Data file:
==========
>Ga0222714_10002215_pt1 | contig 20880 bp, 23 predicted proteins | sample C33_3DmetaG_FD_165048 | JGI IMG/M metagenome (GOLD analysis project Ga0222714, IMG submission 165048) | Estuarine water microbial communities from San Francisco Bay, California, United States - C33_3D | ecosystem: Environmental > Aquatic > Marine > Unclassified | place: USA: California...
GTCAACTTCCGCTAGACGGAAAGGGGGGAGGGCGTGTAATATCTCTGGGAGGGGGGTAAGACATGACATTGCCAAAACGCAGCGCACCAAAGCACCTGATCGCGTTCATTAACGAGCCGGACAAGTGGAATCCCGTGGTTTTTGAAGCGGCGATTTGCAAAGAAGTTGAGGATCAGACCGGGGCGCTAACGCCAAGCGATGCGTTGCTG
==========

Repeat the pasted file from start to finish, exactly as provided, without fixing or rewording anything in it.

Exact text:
>Ga0222714_10002215_pt1 | contig 20880 bp, 23 predicted proteins | sample C33_3DmetaG_FD_165048 | JGI IMG/M metagenome (GOLD analysis project Ga0222714, IMG submission 165048) | Estuarine water microbial communities from San Francisco Bay, California, United States - C33_3D | ecosystem: Environmental > Aquatic > Marine > Unclassified | place: USA: California...
GTCAACTTCCGCTAGACGGAAAGGGGGGAGGGCGTGTAATATCTCTGGGAGGGGGGTAAGACATGACATTGCCAAAACGCAGCGCACCAAAGCACCTGATCGCGTTCATTAACGAGCCGGACAAGTGGAATCCCGTGGTTTTTGAAGCGGCGATTTGCAAAGAAGTTGAGGATCAGACCGGGGCGCTAACGCCAAGCGATGCGTTGCTG